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Five Takeaways from Rutgers’ loss to No. 19 Michigan

We learned a lot about this team in the Big Ten opener.

NCAA Football: Rutgers at Michigan Rick Osentoski-USA TODAY Sports

There was plenty to be frustrated about but also encouraged by in Rutgers’ 20-13 loss to Michigan on Saturday. In the Big Ten opener for both teams, it really was a tale of two halves. The Scarlet Knights trailed by 17 points at the half, but fought back only to fall short in the end. They proved they can compete against anyone in the Big Ten. Here are five takeaways from the game and what we learned about this team in the process.

Penalties rear ugly head

Rutgers came into Saturday’s matchup with Michigan having committed the fewest penalties per game in the country at 2.33 per contest. They ended up committing the same amount of penalties against Michigan that they had through three games this season. Seven penalties for 42 yards was more than RU could afford in this loss. While the targeting call against Julius Turner appeared to be questionable, losing him for the entire second half due to being ejected was a big loss.

The most painful one though came with the Scarlet Knights on the Michigan 7 yard line on 2nd and 6 trailing by a touchdown in the fourth quarter. Troy Rainey, who overall played really well after being thrown into a starting role after Reggie Sutton suffered a season ending injury on Wednesday, was called for a false start. I don't like bringing it up because Rainey’s performance was admirable and showed he has a bright future. However it’s impossible to ignore as the drive failed after ending with Valentino Ambrosio missing a 29 yard field goal attempt.

For Rutgers to win Big Ten games this season, they have to avoid costly penalties and there is no doubt Rainey will learn from this one. It does raise a concern about the lack of experience behind the two deep and if injuries pile up, penalties is an area that could become more of an issue.

The Isaih Pacheco we thought he was

A thrilling part of the second half comeback was seeing Pacheco knife through the Michigan defense the way he did. His running helped shift momentum in the game as the offense was able to control the game with sustained drives. Pacheco has had a tendency at times of getting away from running north to south, but in the second half against Michigan he looked like the back we all expected him to be this season. After rushing for just 152 yards on 3.4 yards per carry through the first three games, Pacheco finished Saturday with 110 yards and 5.4 yards per carry. If he can build off of this performance and be as effective the rest of the way, it will bode really well for the offense.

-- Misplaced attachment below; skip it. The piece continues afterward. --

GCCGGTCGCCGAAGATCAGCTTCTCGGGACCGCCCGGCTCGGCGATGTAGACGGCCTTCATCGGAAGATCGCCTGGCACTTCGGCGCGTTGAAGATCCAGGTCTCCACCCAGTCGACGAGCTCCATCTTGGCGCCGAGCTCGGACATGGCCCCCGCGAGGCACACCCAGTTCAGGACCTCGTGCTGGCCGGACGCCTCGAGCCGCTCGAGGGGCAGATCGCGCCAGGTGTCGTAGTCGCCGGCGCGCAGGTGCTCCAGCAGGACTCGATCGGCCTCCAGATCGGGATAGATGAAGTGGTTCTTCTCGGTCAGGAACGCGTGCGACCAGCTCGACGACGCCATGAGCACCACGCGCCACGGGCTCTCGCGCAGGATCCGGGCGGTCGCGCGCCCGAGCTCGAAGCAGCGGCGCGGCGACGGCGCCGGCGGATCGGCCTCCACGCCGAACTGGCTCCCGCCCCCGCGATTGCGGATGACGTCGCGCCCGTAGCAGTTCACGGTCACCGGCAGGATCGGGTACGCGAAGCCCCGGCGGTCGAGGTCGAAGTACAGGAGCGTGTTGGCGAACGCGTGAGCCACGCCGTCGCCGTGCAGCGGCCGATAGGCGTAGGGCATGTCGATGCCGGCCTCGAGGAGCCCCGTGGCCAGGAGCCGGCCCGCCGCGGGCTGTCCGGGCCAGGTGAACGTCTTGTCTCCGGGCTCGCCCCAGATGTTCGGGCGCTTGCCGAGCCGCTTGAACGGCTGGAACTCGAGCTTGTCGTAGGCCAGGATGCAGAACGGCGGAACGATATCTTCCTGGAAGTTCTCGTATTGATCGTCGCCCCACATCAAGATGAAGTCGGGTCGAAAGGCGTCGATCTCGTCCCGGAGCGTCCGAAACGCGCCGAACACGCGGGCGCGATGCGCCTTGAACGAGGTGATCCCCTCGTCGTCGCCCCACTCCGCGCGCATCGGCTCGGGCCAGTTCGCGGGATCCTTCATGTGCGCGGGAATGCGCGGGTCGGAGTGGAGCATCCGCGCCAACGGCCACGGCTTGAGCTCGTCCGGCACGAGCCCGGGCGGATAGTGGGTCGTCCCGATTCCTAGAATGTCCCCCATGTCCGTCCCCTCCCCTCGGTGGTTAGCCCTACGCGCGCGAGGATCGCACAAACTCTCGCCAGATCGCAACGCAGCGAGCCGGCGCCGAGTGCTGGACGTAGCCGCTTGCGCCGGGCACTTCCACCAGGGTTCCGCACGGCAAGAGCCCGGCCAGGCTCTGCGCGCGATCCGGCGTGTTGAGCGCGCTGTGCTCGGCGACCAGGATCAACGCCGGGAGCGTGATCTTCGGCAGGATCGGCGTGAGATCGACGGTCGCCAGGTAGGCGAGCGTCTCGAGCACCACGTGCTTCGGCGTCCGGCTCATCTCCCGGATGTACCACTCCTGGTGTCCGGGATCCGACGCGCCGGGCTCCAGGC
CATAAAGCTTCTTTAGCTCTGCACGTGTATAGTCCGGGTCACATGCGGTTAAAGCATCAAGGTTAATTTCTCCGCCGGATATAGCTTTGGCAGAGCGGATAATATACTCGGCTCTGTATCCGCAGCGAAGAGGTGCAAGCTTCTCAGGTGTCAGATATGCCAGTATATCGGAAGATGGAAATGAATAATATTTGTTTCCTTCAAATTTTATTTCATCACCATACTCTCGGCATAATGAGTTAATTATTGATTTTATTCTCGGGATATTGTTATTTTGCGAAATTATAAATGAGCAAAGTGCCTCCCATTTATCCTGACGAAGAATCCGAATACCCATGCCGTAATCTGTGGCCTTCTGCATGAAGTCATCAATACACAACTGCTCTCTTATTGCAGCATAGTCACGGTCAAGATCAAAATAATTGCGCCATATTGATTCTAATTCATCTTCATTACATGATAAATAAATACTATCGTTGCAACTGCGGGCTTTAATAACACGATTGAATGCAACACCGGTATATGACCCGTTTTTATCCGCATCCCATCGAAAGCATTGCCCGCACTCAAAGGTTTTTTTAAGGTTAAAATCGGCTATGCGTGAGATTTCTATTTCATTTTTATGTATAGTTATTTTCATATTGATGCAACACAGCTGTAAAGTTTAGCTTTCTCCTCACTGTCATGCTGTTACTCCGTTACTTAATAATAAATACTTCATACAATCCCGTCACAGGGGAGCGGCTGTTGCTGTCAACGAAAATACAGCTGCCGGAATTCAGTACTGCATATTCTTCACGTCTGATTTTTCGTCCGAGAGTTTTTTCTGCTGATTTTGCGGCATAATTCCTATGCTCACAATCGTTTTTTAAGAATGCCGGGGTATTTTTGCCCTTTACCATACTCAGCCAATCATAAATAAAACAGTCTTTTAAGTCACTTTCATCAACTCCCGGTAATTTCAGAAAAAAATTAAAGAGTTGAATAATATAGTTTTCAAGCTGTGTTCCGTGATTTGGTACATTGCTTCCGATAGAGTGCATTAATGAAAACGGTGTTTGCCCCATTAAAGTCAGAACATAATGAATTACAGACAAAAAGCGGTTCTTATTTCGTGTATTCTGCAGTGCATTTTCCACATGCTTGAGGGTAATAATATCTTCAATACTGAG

Both lines battled back

A more surprising development to watch in the second half of the game was watching Rutgers win the battle in the trenches on both sides of the ball. Shorthanded a starter with right guard Reggie Sutton out injured and defensive lineman Julius Turner missing the second half after being ejected for targeting, both lines pushed Michigan around. The talent and depth is not comparable between the two teams in the trenches, but that didn’t matter on Saturday. After years of watching Rutgers get bullied by the opposition, Saturday’s second half was a sight for sore eyes. Coaching matters and so does having players who work hard and fight like hell. Rutgers had that in spades along both lines on Saturday and it is another encouraging sign for the rest of the season.

Big Ten teams can neutralize return game

Michigan’s Jake Moody had five kickoffs and they all resulted in touchbacks. Aron Cruickshank, the explosive returner for Rutgers, never had a chance to run one back. While Michigan’s Brad Robbins had five punts, two were fair catches and Cruickshank only had had one punt return for 8 yards. It was a lesson that in Big Ten play, there will be kickers and punters good enough to prevent Cruickshank from having the opportunity to change the game on a return. He is a major weapon for Rutgers and he was a non-factor on Saturday.

Noah Vedral is a warrior

The entire Rutgers team displayed tremendous heart and fight on Saturday. However, it was their leader under center that epitomized those traits above all. Vedral demonstrated poise, patience and pure guts in leading the offense in the Big House. He handled pressure well and took some hits in order to get the ball to receivers in the right spots with open space. Most importantly, he never panicked, made his progressions and led Rutgers in engineering back to back 12 play drives that made it a one score game in the fourth quarter.

Vedral finished 18 of 31 for 156 yards and one touchdown, as well as 46 rushing yards. He did have a costly fumble on the last drive of the game that sealed the victory for Michigan, but even so it was only his first turnover of the season. It’s no secret the captain is an unquestioned leader on this team and has handled himself with class in his two years at Rutgers. He has improved as the season has gone on. If he can play at the level he did on Saturday, while not elite, he will give Rutgers a chance to win several Big Ten games this fall.